By Andrew Welsh-Huggins
COLUMBUS, Ohio — A condemned killer fighting his execution because of his extreme weight does not have accessible veins in his arms or hands and could not receive a lethal injection in his legs because he is so obese, a doctor said in a court filing.
Death row inmate Ronald Post wants a federal judge to stop his January execution on the grounds his weight could cause him to suffer severe pain during the procedure. The state opposes the request.
Ohio attorneys had criticized an earlier filing by Post based on an analysis by a doctor who didn't examine him.
Thursday's filing sought to counter that opposition by presenting the affidavit of a doctor who extensively examined Post and interviewed him about his medical history.
It is "highly unlikely" that an IV could be placed in Post's legs and "extremely unlikely" that veins could be found in his hands, Ohio State medical center anesthesiologist Sergio Bergese said in affidavit dated Oct. 31 and filed Thursday.
Post also has scars on his left and right forearms from a suicide attempt that make his veins inaccessible for an IV, Bergese said. Post weighs more than 400 pounds, the doctor said.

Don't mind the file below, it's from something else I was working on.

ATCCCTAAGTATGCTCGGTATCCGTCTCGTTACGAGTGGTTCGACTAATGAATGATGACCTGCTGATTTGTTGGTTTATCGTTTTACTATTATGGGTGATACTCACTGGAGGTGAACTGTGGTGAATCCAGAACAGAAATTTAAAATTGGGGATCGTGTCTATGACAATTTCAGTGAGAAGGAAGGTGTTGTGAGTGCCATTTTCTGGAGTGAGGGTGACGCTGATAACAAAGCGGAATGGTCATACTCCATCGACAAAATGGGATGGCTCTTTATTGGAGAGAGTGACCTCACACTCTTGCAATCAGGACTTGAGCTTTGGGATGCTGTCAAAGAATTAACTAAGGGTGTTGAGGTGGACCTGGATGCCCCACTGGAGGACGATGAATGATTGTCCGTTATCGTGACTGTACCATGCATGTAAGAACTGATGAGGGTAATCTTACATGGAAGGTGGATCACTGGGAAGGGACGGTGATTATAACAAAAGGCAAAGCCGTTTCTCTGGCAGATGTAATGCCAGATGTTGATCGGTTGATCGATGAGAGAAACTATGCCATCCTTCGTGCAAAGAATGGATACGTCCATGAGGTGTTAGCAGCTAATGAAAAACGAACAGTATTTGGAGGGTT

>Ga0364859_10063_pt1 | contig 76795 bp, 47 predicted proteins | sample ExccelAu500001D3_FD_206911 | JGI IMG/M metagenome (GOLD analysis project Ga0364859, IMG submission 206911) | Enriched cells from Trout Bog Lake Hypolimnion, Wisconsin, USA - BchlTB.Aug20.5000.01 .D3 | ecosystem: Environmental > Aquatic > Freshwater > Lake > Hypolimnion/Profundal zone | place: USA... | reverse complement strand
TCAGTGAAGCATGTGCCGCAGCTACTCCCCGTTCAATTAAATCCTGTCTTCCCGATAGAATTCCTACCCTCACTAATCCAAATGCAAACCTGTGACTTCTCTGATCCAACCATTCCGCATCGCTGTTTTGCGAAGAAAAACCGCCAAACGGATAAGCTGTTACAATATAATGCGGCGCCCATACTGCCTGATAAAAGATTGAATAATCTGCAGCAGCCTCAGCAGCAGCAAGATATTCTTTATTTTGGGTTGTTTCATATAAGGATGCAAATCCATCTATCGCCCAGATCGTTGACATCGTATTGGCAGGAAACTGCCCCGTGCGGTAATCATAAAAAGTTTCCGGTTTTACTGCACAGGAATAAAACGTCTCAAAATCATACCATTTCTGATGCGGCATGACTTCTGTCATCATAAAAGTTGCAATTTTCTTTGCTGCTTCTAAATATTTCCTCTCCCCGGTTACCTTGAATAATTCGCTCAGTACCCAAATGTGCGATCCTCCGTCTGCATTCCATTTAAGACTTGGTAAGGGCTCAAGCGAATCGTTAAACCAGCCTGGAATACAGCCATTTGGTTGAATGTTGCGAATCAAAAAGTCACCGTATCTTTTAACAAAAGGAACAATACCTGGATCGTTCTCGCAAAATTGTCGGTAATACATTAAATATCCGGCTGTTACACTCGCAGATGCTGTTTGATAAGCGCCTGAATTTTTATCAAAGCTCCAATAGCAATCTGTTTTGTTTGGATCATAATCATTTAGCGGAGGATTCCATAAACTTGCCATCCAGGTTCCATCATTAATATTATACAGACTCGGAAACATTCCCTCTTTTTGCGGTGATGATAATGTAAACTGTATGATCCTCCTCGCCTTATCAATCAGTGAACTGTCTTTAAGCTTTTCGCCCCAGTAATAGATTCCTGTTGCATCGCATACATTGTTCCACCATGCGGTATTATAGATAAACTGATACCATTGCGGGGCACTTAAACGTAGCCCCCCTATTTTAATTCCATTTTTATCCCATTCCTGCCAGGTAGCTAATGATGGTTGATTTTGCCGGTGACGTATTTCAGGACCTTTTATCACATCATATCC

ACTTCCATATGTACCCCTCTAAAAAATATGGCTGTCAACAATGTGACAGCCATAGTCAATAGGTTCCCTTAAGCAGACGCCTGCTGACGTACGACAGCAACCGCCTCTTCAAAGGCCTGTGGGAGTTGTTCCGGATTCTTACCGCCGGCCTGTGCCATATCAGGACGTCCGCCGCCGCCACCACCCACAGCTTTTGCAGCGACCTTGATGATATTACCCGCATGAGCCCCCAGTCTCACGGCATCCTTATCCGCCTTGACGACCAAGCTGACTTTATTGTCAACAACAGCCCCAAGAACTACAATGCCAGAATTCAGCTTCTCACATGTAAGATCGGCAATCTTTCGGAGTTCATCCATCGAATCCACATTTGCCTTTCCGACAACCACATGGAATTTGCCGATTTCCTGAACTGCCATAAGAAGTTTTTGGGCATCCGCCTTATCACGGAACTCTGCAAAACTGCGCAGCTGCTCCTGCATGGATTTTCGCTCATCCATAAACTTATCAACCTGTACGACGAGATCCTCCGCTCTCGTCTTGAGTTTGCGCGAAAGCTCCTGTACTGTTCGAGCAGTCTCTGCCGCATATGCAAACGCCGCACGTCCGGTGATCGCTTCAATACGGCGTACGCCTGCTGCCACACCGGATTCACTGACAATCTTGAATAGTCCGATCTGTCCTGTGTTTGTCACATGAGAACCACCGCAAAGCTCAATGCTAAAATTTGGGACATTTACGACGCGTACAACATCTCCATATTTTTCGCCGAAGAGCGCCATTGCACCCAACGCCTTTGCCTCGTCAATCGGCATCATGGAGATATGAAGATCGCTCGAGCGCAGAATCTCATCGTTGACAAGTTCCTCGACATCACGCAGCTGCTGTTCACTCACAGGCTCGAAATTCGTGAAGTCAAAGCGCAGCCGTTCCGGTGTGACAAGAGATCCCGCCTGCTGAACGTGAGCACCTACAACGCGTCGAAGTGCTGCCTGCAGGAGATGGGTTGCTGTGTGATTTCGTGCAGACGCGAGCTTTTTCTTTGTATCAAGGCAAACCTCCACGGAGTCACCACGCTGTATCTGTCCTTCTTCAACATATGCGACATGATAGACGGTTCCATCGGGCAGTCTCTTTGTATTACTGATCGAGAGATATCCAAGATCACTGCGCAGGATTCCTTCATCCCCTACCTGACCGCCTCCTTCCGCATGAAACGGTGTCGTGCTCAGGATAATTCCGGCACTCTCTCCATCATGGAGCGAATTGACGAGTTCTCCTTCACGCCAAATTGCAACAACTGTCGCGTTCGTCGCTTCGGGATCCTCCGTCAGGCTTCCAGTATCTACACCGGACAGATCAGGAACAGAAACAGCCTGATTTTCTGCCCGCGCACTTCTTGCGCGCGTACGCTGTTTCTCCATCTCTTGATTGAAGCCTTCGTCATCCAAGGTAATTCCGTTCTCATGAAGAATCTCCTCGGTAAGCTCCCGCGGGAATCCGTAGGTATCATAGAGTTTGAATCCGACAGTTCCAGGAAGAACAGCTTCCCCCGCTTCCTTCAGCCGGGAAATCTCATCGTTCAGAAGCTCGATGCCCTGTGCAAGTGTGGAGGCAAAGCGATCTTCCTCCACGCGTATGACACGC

He said Post reported he has provided some blood samples in the past only after great difficulty. Bergese said providing blood samples is no guarantee that an IV could be inserted.
Post, 53, is scheduled to die Jan. 16 for the 1983 shooting death of Helen Vantz in Elyria.
Vantz's son, Bill Vantz, has called Post's arguments "laughable."
Post argues his weight, vein access, scar tissue, depression and other medical problems raise the likelihood his executioners would encounter severe problems.
Post's attorneys also want more time to pursue arguments that claims of a full confession by the inmate to several people have been falsely exaggerated.
Post has tried losing weight, but knee and back problems have made it difficult to exercise, according to his court filing.
Post's request for gastric bypass surgery has been denied, he has been encouraged not to walk because he's at risk for falling, and severe depression has contributed to his inability to limit how much he eats, his filing said.
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